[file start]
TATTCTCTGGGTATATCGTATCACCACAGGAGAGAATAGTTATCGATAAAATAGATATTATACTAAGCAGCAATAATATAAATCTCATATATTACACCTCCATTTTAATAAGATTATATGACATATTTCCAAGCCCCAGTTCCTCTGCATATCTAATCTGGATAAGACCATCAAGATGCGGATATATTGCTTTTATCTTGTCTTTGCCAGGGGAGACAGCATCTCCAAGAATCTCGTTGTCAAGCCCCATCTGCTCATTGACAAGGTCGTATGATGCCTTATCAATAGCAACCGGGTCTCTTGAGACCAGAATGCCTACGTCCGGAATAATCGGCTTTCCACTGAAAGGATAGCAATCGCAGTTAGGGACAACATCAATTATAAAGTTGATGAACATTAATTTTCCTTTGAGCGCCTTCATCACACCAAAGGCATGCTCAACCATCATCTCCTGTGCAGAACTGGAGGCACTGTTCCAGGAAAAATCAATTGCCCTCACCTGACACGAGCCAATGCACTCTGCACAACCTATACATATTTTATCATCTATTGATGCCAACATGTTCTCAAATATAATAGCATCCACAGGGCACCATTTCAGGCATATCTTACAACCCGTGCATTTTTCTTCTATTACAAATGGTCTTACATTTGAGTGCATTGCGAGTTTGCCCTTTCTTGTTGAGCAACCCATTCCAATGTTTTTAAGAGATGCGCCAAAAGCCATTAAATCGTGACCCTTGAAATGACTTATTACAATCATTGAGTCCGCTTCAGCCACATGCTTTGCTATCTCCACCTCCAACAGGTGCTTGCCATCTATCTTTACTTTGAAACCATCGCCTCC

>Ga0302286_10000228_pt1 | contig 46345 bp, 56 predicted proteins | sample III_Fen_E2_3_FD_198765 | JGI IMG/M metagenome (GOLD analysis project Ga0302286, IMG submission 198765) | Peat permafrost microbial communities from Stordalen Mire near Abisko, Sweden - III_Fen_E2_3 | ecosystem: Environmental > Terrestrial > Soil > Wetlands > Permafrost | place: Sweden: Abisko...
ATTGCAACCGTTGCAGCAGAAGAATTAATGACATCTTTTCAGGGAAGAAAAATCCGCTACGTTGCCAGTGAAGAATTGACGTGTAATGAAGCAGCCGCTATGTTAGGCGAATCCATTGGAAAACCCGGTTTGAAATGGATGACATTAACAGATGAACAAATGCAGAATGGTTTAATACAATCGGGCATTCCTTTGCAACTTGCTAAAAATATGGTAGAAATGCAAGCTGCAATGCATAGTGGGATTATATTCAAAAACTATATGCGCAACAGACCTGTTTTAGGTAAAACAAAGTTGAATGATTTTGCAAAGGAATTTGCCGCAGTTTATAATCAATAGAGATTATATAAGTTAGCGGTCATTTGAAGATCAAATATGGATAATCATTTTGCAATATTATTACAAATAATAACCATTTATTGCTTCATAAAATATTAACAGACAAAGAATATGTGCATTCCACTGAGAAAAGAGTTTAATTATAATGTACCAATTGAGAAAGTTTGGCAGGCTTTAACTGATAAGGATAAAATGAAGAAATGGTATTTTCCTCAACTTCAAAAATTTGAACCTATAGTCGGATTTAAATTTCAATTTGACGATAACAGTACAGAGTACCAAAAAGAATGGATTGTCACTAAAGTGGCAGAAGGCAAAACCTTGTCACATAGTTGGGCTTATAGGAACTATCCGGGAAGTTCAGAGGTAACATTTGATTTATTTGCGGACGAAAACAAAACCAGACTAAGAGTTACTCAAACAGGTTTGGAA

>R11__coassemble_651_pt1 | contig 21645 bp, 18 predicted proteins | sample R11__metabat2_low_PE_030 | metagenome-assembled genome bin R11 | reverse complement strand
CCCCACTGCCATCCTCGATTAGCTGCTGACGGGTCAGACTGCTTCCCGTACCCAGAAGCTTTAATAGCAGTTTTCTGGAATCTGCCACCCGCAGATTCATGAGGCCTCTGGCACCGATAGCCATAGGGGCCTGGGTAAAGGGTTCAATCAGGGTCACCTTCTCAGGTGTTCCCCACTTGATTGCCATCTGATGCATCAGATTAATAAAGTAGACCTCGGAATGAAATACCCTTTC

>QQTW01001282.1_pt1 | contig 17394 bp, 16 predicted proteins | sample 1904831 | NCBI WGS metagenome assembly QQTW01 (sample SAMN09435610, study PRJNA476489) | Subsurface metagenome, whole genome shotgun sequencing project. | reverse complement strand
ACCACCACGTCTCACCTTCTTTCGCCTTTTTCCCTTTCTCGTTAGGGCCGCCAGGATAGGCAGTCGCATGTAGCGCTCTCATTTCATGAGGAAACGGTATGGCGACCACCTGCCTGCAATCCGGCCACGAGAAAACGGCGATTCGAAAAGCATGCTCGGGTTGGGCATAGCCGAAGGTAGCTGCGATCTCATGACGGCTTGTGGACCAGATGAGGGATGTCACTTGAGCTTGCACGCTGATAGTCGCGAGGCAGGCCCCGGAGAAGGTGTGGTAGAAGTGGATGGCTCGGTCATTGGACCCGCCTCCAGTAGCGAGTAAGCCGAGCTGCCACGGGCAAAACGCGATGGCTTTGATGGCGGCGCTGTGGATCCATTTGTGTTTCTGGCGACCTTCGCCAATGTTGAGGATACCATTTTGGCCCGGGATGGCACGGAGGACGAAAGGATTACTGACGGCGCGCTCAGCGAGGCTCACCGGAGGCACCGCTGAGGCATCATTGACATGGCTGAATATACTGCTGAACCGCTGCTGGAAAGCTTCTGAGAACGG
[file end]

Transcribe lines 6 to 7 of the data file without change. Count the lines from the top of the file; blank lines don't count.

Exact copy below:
>QQTW01001282.1_pt1 | contig 17394 bp, 16 predicted proteins | sample 1904831 | NCBI WGS metagenome assembly QQTW01 (sample SAMN09435610, study PRJNA476489) | Subsurface metagenome, whole genome shotgun sequencing project. | reverse complement strand
ACCACCACGTCTCACCTTCTTTCGCCTTTTTCCCTTTCTCGTTAGGGCCGCCAGGATAGGCAGTCGCATGTAGCGCTCTCATTTCATGAGGAAACGGTATGGCGACCACCTGCCTGCAATCCGGCCACGAGAAAACGGCGATTCGAAAAGCATGCTCGGGTTGGGCATAGCCGAAGGTAGCTGCGATCTCATGACGGCTTGTGGACCAGATGAGGGATGTCACTTGAGCTTGCACGCTGATAGTCGCGAGGCAGGCCCCGGAGAAGGTGTGGTAGAAGTGGATGGCTCGGTCATTGGACCCGCCTCCAGTAGCGAGTAAGCCGAGCTGCCACGGGCAAAACGCGATGGCTTTGATGGCGGCGCTGTGGATCCATTTGTGTTTCTGGCGACCTTCGCCAATGTTGAGGATACCATTTTGGCCCGGGATGGCACGGAGGACGAAAGGATTACTGACGGCGCGCTCAGCGAGGCTCACCGGAGGCACCGCTGAGGCATCATTGACATGGCTGAATATACTGCTGAACCGCTGCTGGAAAGCTTCTGAGAACGG